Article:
Yes, yes, I get that creationism is part of certain religions, and therefore newspaper editors may feel obliged to print this material. But there are many other things that are part of various mainstream religions that we do not see in letters to the editors of modern newspapers.  Newspapers are not printing any rants about food taboos not being followed; or about people failing to take their hats off or put them on in the correct setting, or forgetting to cross themselves at the altar or eating fish on Thursday instead of Friday.  Few letters say anything overt about being saved by Jesus, and none that I know of say what I hear the street-corner soap-box preachers telling me as I walk by them.  These are all things that are part of religion but being part of religion does not get them on the editorial pages of modern newspapers.

OK, a quick caveat.  Yes, you do see crazy stuff in the letters to the editor section of newspapers, and perhaps you know of (and can point to) examples. But major cities have “local” newspapers that are supposed to be above all this. Minneapolis’ Star Tribune (“The Strib”) is one of those.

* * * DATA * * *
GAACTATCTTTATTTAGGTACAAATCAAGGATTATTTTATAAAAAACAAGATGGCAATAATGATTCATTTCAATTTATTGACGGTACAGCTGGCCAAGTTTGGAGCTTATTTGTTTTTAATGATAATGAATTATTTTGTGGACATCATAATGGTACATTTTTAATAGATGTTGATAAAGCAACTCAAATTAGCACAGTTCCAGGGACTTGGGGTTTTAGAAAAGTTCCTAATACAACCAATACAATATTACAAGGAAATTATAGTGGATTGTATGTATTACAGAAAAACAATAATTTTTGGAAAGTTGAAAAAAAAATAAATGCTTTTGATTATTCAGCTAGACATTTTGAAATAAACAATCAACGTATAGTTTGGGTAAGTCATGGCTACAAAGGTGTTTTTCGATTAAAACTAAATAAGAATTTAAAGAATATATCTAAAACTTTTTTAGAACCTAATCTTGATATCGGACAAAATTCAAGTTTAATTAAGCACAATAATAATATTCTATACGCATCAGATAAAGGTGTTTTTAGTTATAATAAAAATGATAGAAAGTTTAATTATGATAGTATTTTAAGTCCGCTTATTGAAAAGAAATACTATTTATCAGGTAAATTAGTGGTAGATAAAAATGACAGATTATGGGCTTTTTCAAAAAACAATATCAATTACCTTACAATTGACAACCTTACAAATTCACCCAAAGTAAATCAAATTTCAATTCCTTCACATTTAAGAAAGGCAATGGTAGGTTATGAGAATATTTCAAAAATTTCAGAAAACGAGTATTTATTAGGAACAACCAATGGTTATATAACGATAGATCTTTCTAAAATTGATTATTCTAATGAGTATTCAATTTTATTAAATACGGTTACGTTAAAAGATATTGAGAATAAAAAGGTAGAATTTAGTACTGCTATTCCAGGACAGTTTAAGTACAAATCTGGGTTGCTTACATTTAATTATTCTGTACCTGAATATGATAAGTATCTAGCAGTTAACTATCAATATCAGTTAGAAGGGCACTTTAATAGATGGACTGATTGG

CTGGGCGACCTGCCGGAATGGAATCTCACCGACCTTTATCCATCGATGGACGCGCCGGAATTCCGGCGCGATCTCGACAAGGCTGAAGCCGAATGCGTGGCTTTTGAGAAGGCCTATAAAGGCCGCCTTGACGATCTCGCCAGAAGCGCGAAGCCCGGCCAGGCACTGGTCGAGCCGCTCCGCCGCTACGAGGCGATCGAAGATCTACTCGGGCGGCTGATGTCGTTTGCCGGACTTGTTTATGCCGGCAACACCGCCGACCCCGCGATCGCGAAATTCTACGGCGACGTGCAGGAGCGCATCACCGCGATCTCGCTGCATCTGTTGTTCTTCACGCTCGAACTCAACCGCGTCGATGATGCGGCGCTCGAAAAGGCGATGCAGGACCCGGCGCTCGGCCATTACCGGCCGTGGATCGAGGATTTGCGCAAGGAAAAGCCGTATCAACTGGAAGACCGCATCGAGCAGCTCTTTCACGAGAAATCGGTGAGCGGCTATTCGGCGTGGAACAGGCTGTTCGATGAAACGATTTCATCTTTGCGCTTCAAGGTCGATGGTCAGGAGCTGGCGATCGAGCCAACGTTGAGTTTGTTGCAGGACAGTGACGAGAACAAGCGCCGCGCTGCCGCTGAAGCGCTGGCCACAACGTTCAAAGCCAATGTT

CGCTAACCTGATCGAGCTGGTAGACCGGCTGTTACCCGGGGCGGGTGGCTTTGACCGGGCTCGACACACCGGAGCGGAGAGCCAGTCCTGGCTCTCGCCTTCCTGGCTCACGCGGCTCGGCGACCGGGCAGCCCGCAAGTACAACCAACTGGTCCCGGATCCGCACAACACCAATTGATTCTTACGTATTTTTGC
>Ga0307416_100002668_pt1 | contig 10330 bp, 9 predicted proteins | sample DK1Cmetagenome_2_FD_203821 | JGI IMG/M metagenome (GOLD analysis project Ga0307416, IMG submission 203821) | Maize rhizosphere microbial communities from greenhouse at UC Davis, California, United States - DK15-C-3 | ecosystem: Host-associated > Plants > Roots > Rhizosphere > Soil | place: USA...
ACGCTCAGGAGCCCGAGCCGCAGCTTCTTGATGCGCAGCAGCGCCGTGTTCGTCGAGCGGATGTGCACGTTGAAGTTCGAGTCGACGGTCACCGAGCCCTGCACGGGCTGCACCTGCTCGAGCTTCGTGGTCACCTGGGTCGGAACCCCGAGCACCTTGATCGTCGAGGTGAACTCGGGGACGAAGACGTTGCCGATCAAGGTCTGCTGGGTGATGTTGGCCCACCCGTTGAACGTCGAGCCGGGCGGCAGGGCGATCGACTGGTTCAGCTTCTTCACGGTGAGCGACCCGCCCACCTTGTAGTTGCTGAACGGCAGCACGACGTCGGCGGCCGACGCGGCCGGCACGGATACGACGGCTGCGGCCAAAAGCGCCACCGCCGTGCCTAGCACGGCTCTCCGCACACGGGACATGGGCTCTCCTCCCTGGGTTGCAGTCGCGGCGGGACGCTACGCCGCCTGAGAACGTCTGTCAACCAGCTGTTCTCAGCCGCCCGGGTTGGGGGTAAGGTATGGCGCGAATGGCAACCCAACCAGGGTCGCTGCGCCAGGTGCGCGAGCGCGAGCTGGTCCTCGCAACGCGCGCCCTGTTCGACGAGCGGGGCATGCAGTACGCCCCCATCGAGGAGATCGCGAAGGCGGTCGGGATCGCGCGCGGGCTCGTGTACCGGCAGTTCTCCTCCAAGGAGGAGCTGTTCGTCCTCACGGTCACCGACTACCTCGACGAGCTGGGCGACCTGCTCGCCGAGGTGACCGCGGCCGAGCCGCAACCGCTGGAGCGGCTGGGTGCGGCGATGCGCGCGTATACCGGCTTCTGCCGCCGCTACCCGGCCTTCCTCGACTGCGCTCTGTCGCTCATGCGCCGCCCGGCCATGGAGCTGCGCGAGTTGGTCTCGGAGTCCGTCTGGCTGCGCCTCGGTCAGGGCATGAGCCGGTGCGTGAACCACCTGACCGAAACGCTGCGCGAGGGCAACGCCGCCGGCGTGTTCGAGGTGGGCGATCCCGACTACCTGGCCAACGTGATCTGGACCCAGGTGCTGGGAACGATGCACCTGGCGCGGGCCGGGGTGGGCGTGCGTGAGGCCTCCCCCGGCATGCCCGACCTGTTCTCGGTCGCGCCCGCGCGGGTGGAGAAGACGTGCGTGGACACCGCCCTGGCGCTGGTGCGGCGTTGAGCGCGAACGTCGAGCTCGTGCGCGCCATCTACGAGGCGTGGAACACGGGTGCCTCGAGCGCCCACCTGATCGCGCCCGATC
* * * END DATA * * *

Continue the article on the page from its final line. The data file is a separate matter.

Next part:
Yet we saw this just the other day:

EVOLUTION
What is unobservable is a theory — no more

Within the species, evolution can be observed and scrutinized in the development of new life forms such as variants of corn and cattle. … However, evolutionists and creationists diverge where observation ends and ideology takes over.

… One does not actually see a life form generating the next level from conception to birth outside of its boundary that serves as an invisible wall.